Moral Personality in Buffy the Vampire Slayer

Many examples exist in Joss Whedon’s TV show, Buffy the Vampire Slayer, of the ambiguities of moral personality. Characters move between extremes of good and evil which make it difficult to say what moral personality they have, though they are very recognisbaly the same people.

Many examples exist, but here we will concentrate on one example which has been particularly popular with fans and for good reasons. The vampire Spike is the second of two morally ambiguous vampires who appear on the show. Spike, played by James Marsters, appears fro the first time in season 2, episode 3 ‘School Hard’. The character was originally written s a brief appearance, but grew and grew. The fascination of Spike can traced back to his first appearance where we see him as a a swaggering evil bad boy, but then see his vampire face disappear when his then girlfriend, Druscilla, appears. Spike instantly becomes the concerned sensitive boy friend. The first time he sees Buffy produces a similarly striking effect. Though sincerely in love with Driscilla, when he sees Buffy for the first time looking very innocent dancing with her friends at a club it looks like Spike is instantly in love. This confusion about whether he is in lovw with Buffy or Druscilla is typical of the confusions Buffy and other characters deal with in the series. The demonic threats, and the fight against evil, are ways of making sense of inner lives full of contradiction.

Spike’s first appearance is as a vicious killer devoted to merciless destruction. Nevertheless he shows noble qualities. He keeps a deal to turn a human into a vampire, though the deal produces bad consequences for Spike. He always puts Druscilla first in his concerns, though there are growing suggestions that he is obsessed with Buffy. The obsession frefers to killing her, but Druscilla clearly finds the obsession discomforting. In season 5 Spike will realise he is in love with Buffy. In season 2, he just finds it necessary to work with Buffy to undermine his ove rival Angel, who is also trying to destroy the world. In a memorable speech, Spike explains to Buffy how attached he is to the world, referring to love of football, dog racing and humans even if what he wants from humans is to eat them. The alliance with Buffy is recoded at a later point as a brief fling he has to excuse to Druscilla, ‘I told her I was thinking about her all the time’. Druscilla who has precognitive powers is not fooled and realisies that Spike is in live with the Slayer even if he hides from this reality.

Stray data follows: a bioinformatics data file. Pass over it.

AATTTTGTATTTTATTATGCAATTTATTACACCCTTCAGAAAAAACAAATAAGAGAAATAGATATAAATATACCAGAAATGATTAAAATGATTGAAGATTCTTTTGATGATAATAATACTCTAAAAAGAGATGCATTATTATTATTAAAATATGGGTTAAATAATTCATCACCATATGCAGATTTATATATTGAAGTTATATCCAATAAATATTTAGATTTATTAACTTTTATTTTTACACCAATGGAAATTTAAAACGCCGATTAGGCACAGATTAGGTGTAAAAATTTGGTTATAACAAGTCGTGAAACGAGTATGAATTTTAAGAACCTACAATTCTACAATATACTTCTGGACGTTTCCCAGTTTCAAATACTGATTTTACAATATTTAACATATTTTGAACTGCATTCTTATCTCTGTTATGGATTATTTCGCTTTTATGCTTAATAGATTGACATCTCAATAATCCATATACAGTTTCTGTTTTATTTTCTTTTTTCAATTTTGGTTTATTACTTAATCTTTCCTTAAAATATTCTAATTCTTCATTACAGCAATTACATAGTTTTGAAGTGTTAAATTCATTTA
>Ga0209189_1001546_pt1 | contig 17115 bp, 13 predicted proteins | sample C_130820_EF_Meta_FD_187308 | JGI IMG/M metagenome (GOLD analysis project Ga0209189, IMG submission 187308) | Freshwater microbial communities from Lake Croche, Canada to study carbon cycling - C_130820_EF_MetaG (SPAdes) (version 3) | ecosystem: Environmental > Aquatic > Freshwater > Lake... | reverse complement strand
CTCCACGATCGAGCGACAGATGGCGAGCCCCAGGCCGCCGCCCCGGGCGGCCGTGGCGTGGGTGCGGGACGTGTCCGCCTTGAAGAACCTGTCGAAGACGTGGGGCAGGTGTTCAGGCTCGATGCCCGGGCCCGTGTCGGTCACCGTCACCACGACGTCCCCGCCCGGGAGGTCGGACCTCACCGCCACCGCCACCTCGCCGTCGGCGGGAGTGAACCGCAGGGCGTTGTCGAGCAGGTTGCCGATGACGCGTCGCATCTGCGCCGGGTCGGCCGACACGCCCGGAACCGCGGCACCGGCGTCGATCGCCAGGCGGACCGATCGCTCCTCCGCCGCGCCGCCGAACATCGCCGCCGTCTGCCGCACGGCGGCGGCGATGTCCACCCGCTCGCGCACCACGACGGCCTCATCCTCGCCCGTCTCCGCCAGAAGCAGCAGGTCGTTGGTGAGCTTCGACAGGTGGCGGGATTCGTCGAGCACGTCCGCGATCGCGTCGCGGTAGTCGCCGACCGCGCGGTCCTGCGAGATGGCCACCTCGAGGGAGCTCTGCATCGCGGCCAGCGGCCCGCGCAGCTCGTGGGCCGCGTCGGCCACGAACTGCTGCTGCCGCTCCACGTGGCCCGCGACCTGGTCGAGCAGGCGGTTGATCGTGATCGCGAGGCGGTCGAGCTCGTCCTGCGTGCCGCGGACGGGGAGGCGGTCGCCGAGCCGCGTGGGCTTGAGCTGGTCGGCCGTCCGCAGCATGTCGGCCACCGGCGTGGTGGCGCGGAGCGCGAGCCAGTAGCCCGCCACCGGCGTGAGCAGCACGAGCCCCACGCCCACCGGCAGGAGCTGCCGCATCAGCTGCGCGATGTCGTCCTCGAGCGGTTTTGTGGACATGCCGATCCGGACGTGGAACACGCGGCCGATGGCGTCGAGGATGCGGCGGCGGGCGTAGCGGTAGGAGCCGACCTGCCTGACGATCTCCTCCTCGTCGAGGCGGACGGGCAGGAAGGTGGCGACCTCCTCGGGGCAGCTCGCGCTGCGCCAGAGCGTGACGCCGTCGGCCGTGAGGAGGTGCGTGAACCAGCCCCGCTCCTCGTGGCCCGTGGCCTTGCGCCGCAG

In season 4, Spike is captured by government demon hunters and escapes. Before he escapes they give him a behaviour modification chip which gives him great neurological pain he harms, or tries to harm, a human. Spike fights this restriction, but bit by bit he is drawn into humanity and its moral standards. It is Buffy who provides the motivation. At one point Spike is sheltering with Buffy’s watcher Giles. Conflict between Spike and Buffy acquires flirtatious aspects, and the story line draws attention to this when accidental consequences of a magic spell turn them into fiances for few hours. Giles tells Spike he may have been given a new purpose, and Spike rebuffs him. Giles never seems to forgive him for this. Spike does start to find new purpose in season 5, when he does realise after a dream about Buffy that he is in love with her. This does not lead him to be clearly good, it does lead him to try to impress her which includes doing the good things she approves of. Buffy does not notice Spike’s feelings at first and is horrified when she does. Nevertheless, it is clear that she has begun to accept Spike as a friend and ally and that she has her own ambiguous obsession with him. The ambiguity leads her to great and excessive cruelty to Spike even when he has helped her, and raises the question of he rown moral development.

Later in Season 5, a particularly self-sacrificing act leads Buffy to accept Spike as an ally and friend. She dies through mystical means at the end of the season 5. At the beginning of season 6, we see Spike looking after Buffy’s younger sister and helping Buffy’s friends to fight demons. We see that he has progressed from wanting to impress Buffy to wanting to do things he know would please her if she was still alive. However, after Buffy is revived, he reverts back to a more shadowy lifestyle, where though he will do anything for Buffy, he also unconcerned with being morally right except where it directly affects Buffy. The tension between them revives and increases until a fight leads to love making. Buffy feels she has to hide he affair and feels ashamed. She breaks it off when Spike repeals his continuing immoral side. At first she is friendly with Spike but the old ambiguity returns in which she expresses her feelings for Spike by being cruel to him. When he realises that she still has feelings for her, he tries to ‘make her feel’ by starting a sexual assault in her bathroom. She fights him off and he leaves her alone when he realisies that his violence is unacceptable to her. This extreme low point morally, is followed by Spike disappearing from the town. Buffy’s extreme ambiguity continues as she is willing to let her younger sister stay with Spike and seems disappointed when she realises Spike has disappeared. This might seem to contain the disturbing insinuation that Buffy is attracted to someone who started to rape her, though she finds the act unambiguously horrific there is no doubt she still feels drawn to Spike (though commentators who want to make Buffy into a one dimensional feminist icon find this hard to admit). The end of the series shows that Spike disappeared in order to get his soul back after a series of physical and psychological torments. He was feeling torn between the demonic and the human, now he wants to be just human which he thinks will make him good enough for Buffy.